Madam Member exceptionally astonished
Main point of the programme was without a doubt Mrs Kempa, who turned out to be “exceptionally astonished” by Minister Dmowski’s report, as “Minister Boni used to lean in the exactly opposite direction”. I, for one, am exceptionally astonished with that statement, as having taken part in a number of meetings about similar and related topics I drew an exactly opposite conclusion (possibly stemming from one meeting in particular, where Mr Boni essentially put his foot down and stated that “we’re not here to discuss censoring the Internet, we are looking for a different solution to this problem”).
Might this discrepancy be somehow related to the fact that one of us wasn’t present on those meetings?
Children exceptionally attacked
Regardless of her exceptional astonishment Mrs Kempa was still able to defend children in earnest. After all:
Today’s discussion clearly shows how it is possible to use heavy guns against small children
And what would these children do had there been no Mrs Kempa and her broad chest to defend them? Who would defend them from “corporate interests” (in the mind of Mrs Kempa represented on the meeting by Mr Mężydło), and from the Ministry of Administration and Digitization, just looking for ways to weasel-out instead of looking for solutions (can’t expect Mrs Kempa to find a solution that does not exist, after all).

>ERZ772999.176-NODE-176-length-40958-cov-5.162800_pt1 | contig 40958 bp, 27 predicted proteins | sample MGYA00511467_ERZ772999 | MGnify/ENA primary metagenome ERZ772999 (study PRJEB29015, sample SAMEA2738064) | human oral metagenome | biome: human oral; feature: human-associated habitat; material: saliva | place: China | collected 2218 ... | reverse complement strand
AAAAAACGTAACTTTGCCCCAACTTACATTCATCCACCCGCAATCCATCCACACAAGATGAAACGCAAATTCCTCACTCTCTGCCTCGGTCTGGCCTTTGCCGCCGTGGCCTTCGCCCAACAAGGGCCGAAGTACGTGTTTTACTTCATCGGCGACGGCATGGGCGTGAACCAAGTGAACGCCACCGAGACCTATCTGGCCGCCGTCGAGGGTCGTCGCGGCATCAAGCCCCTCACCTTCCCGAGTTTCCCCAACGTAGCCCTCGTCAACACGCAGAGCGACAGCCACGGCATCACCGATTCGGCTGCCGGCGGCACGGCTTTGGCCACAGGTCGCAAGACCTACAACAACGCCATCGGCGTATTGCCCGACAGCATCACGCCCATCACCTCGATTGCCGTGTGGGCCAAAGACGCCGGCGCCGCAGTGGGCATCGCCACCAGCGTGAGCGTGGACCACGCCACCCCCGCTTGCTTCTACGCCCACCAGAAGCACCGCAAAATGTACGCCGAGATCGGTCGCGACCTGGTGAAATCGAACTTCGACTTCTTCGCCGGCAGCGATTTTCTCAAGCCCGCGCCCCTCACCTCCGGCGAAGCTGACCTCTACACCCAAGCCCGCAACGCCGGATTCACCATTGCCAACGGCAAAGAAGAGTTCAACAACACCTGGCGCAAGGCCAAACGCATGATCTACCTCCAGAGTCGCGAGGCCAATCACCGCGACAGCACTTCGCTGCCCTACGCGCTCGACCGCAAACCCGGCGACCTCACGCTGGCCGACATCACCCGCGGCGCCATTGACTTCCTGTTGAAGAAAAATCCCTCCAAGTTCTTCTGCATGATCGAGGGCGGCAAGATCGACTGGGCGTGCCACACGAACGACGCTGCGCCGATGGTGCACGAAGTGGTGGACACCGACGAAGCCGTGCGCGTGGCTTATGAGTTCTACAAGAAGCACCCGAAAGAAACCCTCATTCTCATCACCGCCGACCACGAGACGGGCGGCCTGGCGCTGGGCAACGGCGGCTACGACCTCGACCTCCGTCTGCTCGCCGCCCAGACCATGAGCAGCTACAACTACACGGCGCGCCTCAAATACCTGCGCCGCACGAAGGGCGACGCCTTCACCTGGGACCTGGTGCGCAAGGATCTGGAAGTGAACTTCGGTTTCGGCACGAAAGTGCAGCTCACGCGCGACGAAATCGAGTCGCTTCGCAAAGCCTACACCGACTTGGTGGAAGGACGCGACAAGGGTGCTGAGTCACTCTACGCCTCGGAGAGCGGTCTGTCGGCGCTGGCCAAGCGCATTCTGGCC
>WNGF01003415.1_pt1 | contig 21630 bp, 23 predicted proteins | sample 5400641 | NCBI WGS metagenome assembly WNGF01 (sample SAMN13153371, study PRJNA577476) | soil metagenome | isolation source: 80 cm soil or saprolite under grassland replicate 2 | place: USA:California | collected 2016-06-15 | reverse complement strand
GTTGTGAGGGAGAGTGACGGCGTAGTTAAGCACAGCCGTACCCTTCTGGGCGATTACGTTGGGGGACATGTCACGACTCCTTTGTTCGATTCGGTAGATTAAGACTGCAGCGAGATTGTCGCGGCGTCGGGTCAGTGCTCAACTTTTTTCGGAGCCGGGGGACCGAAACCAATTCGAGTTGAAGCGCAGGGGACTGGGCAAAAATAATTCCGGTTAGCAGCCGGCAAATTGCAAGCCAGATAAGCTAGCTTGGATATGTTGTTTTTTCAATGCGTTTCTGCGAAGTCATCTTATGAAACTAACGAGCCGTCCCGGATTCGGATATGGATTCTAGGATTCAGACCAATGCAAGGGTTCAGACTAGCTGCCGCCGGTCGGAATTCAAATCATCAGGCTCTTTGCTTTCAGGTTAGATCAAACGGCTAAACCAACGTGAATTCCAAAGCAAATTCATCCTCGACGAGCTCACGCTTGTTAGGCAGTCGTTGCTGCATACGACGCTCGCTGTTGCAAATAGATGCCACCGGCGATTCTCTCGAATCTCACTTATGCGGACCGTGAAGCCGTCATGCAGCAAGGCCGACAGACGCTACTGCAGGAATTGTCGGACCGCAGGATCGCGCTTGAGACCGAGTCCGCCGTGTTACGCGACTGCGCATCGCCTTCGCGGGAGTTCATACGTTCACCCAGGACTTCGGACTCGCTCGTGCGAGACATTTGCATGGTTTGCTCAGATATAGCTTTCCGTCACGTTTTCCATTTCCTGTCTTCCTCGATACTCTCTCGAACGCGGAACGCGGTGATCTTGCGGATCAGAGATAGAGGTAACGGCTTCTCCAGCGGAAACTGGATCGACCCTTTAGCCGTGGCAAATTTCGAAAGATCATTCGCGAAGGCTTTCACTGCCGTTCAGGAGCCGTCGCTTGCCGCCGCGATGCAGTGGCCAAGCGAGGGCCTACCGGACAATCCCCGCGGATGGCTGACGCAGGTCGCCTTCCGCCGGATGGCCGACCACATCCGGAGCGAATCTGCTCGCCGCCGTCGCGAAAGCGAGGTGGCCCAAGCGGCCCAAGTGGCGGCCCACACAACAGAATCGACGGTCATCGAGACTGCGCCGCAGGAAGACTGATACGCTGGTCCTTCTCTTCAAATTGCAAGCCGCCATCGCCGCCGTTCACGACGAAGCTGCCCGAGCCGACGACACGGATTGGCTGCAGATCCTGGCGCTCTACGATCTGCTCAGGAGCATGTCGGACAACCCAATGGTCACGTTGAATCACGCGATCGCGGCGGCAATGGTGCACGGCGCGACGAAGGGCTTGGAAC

Consititution exceptionally abused
Mrs Kempa, as a lawyer, was also able and willing to dissect the much-used Article 54 (Section 2. of the Polish Constitution), called upon by members of the Commission more sceptical towards censorship:
- The freedom to express opinions, to acquire and to disseminate information shall be ensured to everyone.
- Preventive censorship of the means of social communication and the licensing of the press shall be prohibited. Statutes may require the receipt of a permit for the operation of a radio or television station.